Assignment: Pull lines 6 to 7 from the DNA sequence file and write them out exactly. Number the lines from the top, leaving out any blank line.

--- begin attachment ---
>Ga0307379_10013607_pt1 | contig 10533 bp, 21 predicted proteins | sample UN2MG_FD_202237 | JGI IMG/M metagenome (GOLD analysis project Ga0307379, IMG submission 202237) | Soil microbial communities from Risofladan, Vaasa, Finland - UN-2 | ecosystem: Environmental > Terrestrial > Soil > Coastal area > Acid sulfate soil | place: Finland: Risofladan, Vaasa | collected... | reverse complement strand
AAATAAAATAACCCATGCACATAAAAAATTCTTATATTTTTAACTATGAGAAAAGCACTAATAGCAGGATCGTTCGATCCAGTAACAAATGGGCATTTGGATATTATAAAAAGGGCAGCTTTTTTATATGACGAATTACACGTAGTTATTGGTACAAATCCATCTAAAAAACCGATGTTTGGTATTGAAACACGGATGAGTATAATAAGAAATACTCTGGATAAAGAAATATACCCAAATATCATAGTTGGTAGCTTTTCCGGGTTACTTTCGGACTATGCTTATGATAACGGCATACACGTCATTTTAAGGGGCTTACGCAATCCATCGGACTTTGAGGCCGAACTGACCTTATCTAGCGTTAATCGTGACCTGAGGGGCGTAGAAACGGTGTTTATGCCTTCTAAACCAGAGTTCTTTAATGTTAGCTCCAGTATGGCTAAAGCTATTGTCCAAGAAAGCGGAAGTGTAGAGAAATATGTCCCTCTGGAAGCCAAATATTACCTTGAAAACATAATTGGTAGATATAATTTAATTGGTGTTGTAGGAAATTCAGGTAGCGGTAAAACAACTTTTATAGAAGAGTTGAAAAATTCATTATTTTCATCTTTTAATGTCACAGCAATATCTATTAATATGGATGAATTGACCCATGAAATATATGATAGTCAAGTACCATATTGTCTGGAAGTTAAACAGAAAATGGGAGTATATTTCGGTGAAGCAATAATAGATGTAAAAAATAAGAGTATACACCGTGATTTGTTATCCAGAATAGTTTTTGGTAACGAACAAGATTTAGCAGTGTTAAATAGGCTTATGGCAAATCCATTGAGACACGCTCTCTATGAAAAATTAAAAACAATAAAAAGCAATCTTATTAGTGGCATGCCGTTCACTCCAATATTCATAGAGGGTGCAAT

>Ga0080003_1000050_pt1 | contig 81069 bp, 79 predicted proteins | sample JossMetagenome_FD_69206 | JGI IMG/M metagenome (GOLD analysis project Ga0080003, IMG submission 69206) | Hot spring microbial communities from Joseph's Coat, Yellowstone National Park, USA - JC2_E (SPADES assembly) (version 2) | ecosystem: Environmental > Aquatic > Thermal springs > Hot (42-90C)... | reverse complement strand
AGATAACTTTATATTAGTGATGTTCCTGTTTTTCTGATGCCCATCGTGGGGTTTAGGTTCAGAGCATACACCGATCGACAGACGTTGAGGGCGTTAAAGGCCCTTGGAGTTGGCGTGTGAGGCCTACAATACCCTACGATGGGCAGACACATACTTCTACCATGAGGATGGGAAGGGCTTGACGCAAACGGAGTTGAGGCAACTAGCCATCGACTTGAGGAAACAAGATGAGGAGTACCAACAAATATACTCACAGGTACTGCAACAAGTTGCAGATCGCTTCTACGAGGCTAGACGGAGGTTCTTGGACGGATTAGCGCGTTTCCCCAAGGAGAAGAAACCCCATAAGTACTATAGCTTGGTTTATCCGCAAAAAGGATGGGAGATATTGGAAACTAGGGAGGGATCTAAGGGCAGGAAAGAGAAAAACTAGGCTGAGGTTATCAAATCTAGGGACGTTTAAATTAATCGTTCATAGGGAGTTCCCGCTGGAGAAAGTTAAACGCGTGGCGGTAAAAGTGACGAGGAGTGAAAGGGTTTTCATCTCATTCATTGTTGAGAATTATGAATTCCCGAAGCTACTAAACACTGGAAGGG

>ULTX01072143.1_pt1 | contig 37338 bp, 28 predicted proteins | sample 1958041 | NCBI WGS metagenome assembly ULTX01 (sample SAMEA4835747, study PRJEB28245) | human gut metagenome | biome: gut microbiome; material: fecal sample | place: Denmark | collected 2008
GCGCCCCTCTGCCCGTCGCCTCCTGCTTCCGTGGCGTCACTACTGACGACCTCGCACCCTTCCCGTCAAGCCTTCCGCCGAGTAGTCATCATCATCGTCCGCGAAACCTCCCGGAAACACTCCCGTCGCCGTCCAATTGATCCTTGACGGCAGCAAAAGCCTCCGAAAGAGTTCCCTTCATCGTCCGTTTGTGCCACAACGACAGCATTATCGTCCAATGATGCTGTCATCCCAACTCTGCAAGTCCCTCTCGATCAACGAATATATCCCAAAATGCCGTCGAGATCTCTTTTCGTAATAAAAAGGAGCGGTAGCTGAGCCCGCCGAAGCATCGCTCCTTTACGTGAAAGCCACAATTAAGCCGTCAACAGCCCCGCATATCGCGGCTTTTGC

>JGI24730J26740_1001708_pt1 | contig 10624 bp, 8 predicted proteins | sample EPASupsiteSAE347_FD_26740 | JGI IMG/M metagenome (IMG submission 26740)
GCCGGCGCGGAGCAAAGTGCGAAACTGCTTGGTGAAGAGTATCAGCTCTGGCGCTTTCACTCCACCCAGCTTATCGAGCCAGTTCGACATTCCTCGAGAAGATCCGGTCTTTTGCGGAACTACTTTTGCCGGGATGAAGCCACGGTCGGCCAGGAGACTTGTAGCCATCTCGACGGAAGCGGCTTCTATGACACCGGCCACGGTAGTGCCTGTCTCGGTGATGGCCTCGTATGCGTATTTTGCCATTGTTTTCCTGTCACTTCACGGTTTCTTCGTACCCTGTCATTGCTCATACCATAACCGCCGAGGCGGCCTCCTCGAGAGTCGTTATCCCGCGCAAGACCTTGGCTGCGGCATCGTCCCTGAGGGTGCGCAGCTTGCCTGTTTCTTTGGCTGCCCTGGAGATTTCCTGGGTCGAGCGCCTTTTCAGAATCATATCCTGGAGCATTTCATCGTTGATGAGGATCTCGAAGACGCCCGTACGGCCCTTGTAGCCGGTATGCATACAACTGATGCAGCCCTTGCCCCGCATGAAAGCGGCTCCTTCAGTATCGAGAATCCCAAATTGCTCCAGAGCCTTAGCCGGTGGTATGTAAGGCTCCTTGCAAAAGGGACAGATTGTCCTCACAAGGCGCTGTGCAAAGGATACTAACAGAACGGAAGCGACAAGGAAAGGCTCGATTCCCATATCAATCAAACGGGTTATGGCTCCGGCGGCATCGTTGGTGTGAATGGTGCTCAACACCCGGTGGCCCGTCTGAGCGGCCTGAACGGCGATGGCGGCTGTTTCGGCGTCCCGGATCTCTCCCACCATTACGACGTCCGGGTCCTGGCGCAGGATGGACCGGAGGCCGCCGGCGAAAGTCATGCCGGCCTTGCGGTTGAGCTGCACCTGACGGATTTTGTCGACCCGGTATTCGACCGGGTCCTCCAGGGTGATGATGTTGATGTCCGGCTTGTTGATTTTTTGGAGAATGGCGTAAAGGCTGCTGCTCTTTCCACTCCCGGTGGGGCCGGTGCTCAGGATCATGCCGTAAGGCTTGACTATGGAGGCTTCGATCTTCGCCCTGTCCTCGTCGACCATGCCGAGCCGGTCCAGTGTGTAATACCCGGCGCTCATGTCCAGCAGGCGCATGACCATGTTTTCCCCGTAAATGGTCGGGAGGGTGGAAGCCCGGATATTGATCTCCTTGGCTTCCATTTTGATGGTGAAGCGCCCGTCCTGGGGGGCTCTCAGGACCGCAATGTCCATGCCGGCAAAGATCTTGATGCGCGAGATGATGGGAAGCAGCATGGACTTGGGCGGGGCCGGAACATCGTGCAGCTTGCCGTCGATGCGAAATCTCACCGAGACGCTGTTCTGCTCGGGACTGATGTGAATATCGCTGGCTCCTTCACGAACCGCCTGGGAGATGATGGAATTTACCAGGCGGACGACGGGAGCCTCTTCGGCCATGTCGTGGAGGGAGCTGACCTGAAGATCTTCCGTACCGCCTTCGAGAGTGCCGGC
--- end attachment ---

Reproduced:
GCGCCCCTCTGCCCGTCGCCTCCTGCTTCCGTGGCGTCACTACTGACGACCTCGCACCCTTCCCGTCAAGCCTTCCGCCGAGTAGTCATCATCATCGTCCGCGAAACCTCCCGGAAACACTCCCGTCGCCGTCCAATTGATCCTTGACGGCAGCAAAAGCCTCCGAAAGAGTTCCCTTCATCGTCCGTTTGTGCCACAACGACAGCATTATCGTCCAATGATGCTGTCATCCCAACTCTGCAAGTCCCTCTCGATCAACGAATATATCCCAAAATGCCGTCGAGATCTCTTTTCGTAATAAAAAGGAGCGGTAGCTGAGCCCGCCGAAGCATCGCTCCTTTACGTGAAAGCCACAATTAAGCCGTCAACAGCCCCGCATATCGCGGCTTTTGC

>JGI24730J26740_1001708_pt1 | contig 10624 bp, 8 predicted proteins | sample EPASupsiteSAE347_FD_26740 | JGI IMG/M metagenome (IMG submission 26740)